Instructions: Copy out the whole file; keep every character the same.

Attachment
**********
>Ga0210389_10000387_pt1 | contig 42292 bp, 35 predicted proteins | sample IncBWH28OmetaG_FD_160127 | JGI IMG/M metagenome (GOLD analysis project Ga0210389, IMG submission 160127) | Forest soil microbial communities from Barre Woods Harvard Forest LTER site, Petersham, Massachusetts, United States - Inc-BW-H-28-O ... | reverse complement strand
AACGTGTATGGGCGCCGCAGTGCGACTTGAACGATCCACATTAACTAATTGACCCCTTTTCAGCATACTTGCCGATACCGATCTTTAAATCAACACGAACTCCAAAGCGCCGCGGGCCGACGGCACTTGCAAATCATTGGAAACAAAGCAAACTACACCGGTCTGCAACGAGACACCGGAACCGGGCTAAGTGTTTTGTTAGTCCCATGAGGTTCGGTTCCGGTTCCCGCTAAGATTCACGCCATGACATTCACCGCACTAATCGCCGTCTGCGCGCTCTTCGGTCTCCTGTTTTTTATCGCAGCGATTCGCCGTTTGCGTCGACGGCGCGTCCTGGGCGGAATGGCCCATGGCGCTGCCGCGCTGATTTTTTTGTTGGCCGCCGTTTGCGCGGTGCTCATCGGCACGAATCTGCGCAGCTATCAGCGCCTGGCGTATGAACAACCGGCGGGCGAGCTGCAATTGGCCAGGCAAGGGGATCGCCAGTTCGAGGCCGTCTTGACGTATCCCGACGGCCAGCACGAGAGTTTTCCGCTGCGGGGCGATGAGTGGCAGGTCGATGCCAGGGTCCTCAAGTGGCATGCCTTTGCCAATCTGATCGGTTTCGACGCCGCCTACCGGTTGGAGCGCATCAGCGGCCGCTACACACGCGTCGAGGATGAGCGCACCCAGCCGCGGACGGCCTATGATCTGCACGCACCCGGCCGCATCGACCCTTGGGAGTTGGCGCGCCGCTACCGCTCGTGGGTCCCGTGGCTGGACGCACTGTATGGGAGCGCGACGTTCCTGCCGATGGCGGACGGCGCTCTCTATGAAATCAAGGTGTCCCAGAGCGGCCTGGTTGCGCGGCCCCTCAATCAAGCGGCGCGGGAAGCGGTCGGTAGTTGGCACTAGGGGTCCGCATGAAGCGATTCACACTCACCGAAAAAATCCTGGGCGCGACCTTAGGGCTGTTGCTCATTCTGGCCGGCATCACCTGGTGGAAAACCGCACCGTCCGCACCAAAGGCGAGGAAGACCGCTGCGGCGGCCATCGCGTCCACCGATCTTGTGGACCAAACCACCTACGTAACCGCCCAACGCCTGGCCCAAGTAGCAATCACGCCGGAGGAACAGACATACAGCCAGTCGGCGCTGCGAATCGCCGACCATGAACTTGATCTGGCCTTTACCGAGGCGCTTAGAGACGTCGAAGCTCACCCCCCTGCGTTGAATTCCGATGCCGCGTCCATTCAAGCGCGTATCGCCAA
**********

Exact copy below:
>Ga0210389_10000387_pt1 | contig 42292 bp, 35 predicted proteins | sample IncBWH28OmetaG_FD_160127 | JGI IMG/M metagenome (GOLD analysis project Ga0210389, IMG submission 160127) | Forest soil microbial communities from Barre Woods Harvard Forest LTER site, Petersham, Massachusetts, United States - Inc-BW-H-28-O ... | reverse complement strand
AACGTGTATGGGCGCCGCAGTGCGACTTGAACGATCCACATTAACTAATTGACCCCTTTTCAGCATACTTGCCGATACCGATCTTTAAATCAACACGAACTCCAAAGCGCCGCGGGCCGACGGCACTTGCAAATCATTGGAAACAAAGCAAACTACACCGGTCTGCAACGAGACACCGGAACCGGGCTAAGTGTTTTGTTAGTCCCATGAGGTTCGGTTCCGGTTCCCGCTAAGATTCACGCCATGACATTCACCGCACTAATCGCCGTCTGCGCGCTCTTCGGTCTCCTGTTTTTTATCGCAGCGATTCGCCGTTTGCGTCGACGGCGCGTCCTGGGCGGAATGGCCCATGGCGCTGCCGCGCTGATTTTTTTGTTGGCCGCCGTTTGCGCGGTGCTCATCGGCACGAATCTGCGCAGCTATCAGCGCCTGGCGTATGAACAACCGGCGGGCGAGCTGCAATTGGCCAGGCAAGGGGATCGCCAGTTCGAGGCCGTCTTGACGTATCCCGACGGCCAGCACGAGAGTTTTCCGCTGCGGGGCGATGAGTGGCAGGTCGATGCCAGGGTCCTCAAGTGGCATGCCTTTGCCAATCTGATCGGTTTCGACGCCGCCTACCGGTTGGAGCGCATCAGCGGCCGCTACACACGCGTCGAGGATGAGCGCACCCAGCCGCGGACGGCCTATGATCTGCACGCACCCGGCCGCATCGACCCTTGGGAGTTGGCGCGCCGCTACCGCTCGTGGGTCCCGTGGCTGGACGCACTGTATGGGAGCGCGACGTTCCTGCCGATGGCGGACGGCGCTCTCTATGAAATCAAGGTGTCCCAGAGCGGCCTGGTTGCGCGGCCCCTCAATCAAGCGGCGCGGGAAGCGGTCGGTAGTTGGCACTAGGGGTCCGCATGAAGCGATTCACACTCACCGAAAAAATCCTGGGCGCGACCTTAGGGCTGTTGCTCATTCTGGCCGGCATCACCTGGTGGAAAACCGCACCGTCCGCACCAAAGGCGAGGAAGACCGCTGCGGCGGCCATCGCGTCCACCGATCTTGTGGACCAAACCACCTACGTAACCGCCCAACGCCTGGCCCAAGTAGCAATCACGCCGGAGGAACAGACATACAGCCAGTCGGCGCTGCGAATCGCCGACCATGAACTTGATCTGGCCTTTACCGAGGCGCTTAGAGACGTCGAAGCTCACCCCCCTGCGTTGAATTCCGATGCCGCGTCCATTCAAGCGCGTATCGCCAA